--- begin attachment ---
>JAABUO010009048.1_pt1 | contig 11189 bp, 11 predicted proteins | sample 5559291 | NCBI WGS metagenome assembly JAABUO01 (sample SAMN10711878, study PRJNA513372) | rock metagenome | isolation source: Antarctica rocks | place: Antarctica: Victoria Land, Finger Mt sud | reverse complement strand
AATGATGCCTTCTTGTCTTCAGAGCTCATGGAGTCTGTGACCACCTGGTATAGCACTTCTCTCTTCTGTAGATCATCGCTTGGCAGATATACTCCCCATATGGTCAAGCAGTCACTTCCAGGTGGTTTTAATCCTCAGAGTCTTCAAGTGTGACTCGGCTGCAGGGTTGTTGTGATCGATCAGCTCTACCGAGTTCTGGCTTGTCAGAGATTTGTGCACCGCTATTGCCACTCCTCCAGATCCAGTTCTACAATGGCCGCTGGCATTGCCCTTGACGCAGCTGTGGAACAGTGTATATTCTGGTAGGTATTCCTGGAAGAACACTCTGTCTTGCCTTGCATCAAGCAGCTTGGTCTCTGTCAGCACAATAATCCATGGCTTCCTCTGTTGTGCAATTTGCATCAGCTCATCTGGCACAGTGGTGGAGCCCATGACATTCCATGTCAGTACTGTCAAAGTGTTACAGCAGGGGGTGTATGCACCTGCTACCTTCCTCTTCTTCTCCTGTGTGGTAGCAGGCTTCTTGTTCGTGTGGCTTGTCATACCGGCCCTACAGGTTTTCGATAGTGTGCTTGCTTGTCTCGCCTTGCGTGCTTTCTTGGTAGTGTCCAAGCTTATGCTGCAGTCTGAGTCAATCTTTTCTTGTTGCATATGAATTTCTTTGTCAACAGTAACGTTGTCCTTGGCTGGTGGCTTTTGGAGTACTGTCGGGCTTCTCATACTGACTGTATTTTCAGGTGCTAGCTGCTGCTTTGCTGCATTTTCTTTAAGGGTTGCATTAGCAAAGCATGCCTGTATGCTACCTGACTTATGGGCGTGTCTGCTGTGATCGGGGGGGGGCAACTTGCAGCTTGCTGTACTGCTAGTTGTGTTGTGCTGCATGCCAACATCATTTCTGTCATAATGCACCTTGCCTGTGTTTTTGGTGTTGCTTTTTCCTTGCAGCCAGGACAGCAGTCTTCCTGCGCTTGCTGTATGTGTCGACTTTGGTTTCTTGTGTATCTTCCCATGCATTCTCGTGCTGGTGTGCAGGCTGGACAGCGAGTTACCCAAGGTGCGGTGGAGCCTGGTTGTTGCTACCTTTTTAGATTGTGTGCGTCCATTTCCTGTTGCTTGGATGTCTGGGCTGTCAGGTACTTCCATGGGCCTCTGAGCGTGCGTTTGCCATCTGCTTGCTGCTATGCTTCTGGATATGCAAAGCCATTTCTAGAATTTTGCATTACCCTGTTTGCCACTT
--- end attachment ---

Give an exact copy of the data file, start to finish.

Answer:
>JAABUO010009048.1_pt1 | contig 11189 bp, 11 predicted proteins | sample 5559291 | NCBI WGS metagenome assembly JAABUO01 (sample SAMN10711878, study PRJNA513372) | rock metagenome | isolation source: Antarctica rocks | place: Antarctica: Victoria Land, Finger Mt sud | reverse complement strand
AATGATGCCTTCTTGTCTTCAGAGCTCATGGAGTCTGTGACCACCTGGTATAGCACTTCTCTCTTCTGTAGATCATCGCTTGGCAGATATACTCCCCATATGGTCAAGCAGTCACTTCCAGGTGGTTTTAATCCTCAGAGTCTTCAAGTGTGACTCGGCTGCAGGGTTGTTGTGATCGATCAGCTCTACCGAGTTCTGGCTTGTCAGAGATTTGTGCACCGCTATTGCCACTCCTCCAGATCCAGTTCTACAATGGCCGCTGGCATTGCCCTTGACGCAGCTGTGGAACAGTGTATATTCTGGTAGGTATTCCTGGAAGAACACTCTGTCTTGCCTTGCATCAAGCAGCTTGGTCTCTGTCAGCACAATAATCCATGGCTTCCTCTGTTGTGCAATTTGCATCAGCTCATCTGGCACAGTGGTGGAGCCCATGACATTCCATGTCAGTACTGTCAAAGTGTTACAGCAGGGGGTGTATGCACCTGCTACCTTCCTCTTCTTCTCCTGTGTGGTAGCAGGCTTCTTGTTCGTGTGGCTTGTCATACCGGCCCTACAGGTTTTCGATAGTGTGCTTGCTTGTCTCGCCTTGCGTGCTTTCTTGGTAGTGTCCAAGCTTATGCTGCAGTCTGAGTCAATCTTTTCTTGTTGCATATGAATTTCTTTGTCAACAGTAACGTTGTCCTTGGCTGGTGGCTTTTGGAGTACTGTCGGGCTTCTCATACTGACTGTATTTTCAGGTGCTAGCTGCTGCTTTGCTGCATTTTCTTTAAGGGTTGCATTAGCAAAGCATGCCTGTATGCTACCTGACTTATGGGCGTGTCTGCTGTGATCGGGGGGGGGCAACTTGCAGCTTGCTGTACTGCTAGTTGTGTTGTGCTGCATGCCAACATCATTTCTGTCATAATGCACCTTGCCTGTGTTTTTGGTGTTGCTTTTTCCTTGCAGCCAGGACAGCAGTCTTCCTGCGCTTGCTGTATGTGTCGACTTTGGTTTCTTGTGTATCTTCCCATGCATTCTCGTGCTGGTGTGCAGGCTGGACAGCGAGTTACCCAAGGTGCGGTGGAGCCTGGTTGTTGCTACCTTTTTAGATTGTGTGCGTCCATTTCCTGTTGCTTGGATGTCTGGGCTGTCAGGTACTTCCATGGGCCTCTGAGCGTGCGTTTGCCATCTGCTTGCTGCTATGCTTCTGGATATGCAAAGCCATTTCTAGAATTTTGCATTACCCTGTTTGCCACTT